Small Intestine Bacteria Overgrowth (SIBO) and allergies!

What is SIBO?

SIBO is considered as bacterial overgrowth that are normally found in the colon, to be growing in the upper part of the small intestine. There are two ways of confirming this, one is by aspiration of small bowel fluids, followed by a culture and bacterial count, which is very invasive as a test, or in a simple and cheaper way, via hydrogen breath test, which measure the methane gas produced by bacteria overgrowth, and gives some indication of possible carbohydrate and protein maldigestion (Razaie).

Symptoms caused by SIBO are bloating, excess gas and abdominal distention, diarrhoea and or constipation. These symptoms are also caused by irritable bowel syndrome and food allergies. Also from my clinical experience yeast overgrowth in the lower part of the intestinal tract can cause pain as well as gas, diarrhoea when you eat sugar or drink sugary foods or fermented food. In some studies, children and adults with low stomach acid, have been find to have high SIBO conditions. Especially if they were malnourished or not eating enough food and vice-versa (Sarker). Some people also have fructose maldigestion problems, where they do not fully digest fructose either from fruits or juice. In this case the undigested fructose is fermented by the colonic bacteria and cause also IBS and SIBO like symptoms.


What is the connection between SIBO and allergies?

Now with SIBO and IBS symtpoms I found that either the person/child is intolerant to a certain food group, which it means they do not digest their food well, or/and are allergic to certain foods, which leads them to have a constant small intestinal tract inflammation, which eventually leads to the so called leaky gut syndrome, where undigested big molecule enters the blood stream causing the immune system to attack it as it is not considered part of the nutrients in the body.

What can you do about it?

The conventional way of treating SIBO is with a course of antibiotics that kills the aerobic and anaerobic bacteria (Gatta). The drawback of this is that it also kills the good bacteria, which it takes ages to build up, which it means that after the person takes the antibiotics there is a possibility of them have a different ecosystem that might be still harmful in the long run. This depends on their daily diet and drinks and from the way they digest their food as well as the integration of their intestinal tract.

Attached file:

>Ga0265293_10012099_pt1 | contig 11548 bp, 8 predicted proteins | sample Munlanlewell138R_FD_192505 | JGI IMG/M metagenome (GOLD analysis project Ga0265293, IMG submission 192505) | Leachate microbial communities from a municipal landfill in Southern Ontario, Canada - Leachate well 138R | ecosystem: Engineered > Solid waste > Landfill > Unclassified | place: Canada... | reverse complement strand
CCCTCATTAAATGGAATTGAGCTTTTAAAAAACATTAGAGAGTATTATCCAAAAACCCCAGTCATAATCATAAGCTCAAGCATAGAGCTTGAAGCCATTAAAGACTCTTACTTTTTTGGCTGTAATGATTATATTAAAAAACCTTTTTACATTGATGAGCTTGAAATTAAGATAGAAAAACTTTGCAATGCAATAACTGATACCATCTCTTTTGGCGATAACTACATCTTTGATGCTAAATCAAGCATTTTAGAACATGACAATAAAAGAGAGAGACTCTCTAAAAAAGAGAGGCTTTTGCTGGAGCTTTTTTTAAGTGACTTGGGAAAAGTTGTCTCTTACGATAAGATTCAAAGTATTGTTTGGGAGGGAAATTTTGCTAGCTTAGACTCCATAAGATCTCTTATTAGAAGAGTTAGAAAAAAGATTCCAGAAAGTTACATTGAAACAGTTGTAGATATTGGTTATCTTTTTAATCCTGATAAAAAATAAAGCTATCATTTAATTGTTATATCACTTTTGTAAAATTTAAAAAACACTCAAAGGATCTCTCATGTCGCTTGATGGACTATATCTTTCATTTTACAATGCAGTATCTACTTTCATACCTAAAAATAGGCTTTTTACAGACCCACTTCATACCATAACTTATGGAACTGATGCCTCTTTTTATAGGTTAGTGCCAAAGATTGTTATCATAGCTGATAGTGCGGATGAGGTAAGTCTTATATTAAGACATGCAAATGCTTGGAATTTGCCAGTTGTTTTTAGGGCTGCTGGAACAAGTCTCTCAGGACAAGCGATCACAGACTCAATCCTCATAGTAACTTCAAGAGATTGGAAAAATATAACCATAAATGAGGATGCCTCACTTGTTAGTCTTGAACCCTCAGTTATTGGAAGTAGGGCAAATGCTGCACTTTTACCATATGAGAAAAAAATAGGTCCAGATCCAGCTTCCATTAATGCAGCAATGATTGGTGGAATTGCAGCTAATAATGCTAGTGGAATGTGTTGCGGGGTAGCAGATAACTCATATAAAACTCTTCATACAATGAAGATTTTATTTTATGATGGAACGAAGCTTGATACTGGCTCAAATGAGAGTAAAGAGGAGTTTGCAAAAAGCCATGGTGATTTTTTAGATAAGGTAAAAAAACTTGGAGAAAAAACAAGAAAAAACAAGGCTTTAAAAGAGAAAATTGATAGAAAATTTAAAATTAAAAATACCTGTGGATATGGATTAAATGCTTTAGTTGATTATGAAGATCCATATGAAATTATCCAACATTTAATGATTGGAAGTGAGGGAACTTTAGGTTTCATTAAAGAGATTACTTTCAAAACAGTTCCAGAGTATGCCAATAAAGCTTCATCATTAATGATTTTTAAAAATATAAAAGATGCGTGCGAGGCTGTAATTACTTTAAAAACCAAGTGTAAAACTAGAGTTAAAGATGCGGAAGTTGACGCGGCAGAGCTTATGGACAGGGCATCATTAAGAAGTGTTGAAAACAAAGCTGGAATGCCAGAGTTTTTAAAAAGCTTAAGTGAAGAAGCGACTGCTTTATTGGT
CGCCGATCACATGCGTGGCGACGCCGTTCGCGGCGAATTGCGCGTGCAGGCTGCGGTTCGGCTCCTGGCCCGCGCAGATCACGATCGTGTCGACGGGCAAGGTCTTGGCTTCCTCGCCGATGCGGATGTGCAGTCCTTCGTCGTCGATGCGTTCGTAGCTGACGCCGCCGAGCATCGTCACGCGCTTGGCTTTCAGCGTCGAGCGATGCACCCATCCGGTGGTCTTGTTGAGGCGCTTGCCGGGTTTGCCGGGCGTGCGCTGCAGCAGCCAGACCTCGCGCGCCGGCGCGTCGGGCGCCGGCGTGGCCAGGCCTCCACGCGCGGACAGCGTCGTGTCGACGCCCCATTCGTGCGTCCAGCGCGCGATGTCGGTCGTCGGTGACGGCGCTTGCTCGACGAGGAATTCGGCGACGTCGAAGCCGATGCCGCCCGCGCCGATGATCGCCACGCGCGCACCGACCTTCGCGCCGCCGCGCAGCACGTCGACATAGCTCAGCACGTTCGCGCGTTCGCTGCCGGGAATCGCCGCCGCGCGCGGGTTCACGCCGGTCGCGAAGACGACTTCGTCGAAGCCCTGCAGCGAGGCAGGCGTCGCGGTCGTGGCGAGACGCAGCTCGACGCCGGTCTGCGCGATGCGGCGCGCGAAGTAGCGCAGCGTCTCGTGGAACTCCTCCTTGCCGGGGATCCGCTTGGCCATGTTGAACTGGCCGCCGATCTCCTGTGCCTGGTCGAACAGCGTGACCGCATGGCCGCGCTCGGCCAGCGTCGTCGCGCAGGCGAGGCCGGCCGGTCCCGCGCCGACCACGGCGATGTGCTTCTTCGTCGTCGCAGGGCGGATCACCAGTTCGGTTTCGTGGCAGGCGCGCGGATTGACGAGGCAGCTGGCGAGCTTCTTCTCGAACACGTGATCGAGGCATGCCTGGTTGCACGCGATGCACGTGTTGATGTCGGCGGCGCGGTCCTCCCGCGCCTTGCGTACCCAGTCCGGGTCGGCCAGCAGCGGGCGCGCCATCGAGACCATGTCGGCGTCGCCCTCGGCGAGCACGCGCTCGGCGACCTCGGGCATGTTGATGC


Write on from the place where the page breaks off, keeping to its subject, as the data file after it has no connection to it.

This is what I do in my consultations:

Well the first thing to do, if you can, is a breath test to check if you do have SIBO, this can be done by the gastroenterologist (ask your general practitioner for the referral).

However, it might not be necessary to do the test unless you have already done it or you want to do it just to check, which it is a good thing.

In my consultations, I test you with NAET method for possible food allergies and low nutrients, then I use the NAET method to retrain the brain to recognise the nutrients and food group as part of the diet.

During this period, I will suggest supplements to help the digestive process as well as repopulate your intestinal tract/colon with the friendly bacteria which helps in turn to repair the intestinal tract and close the junctions that have been open by the small inflammation if any or any other cause.

I also include craniosacral therapy treatments on the follow up of my consultation and NAET treatments as the full integration of the body, mind and energetic fields to repair and rebalance up.


Rezaie A et al. (2017) Hydrogen and Mehane-based breath testing in gastrointestinal disorders: The North American Consensus. Am J Gastroenterol: May; 112(5): 775–784.


Sarker SA et al (2017). Hunger and microbiology: is a low gastric acid-induced bacterial overgrowth in the small intestine a contributor to malnutrition in developing countries? Microb Biotechnol Sep;10(5):1025-1030


Gatta L & Scarpignato C (2017). Systemic review with meta-analysis: rifaximin is effective and safe for the treatment of small intestine bacterial overgrowth. Aliment Pharmacol Ther Mar; 45(5): 604–616.

(c) Maria Esposito BSc (Hons) Nutritional Therapist – NAET – R-Craniosacral therapist

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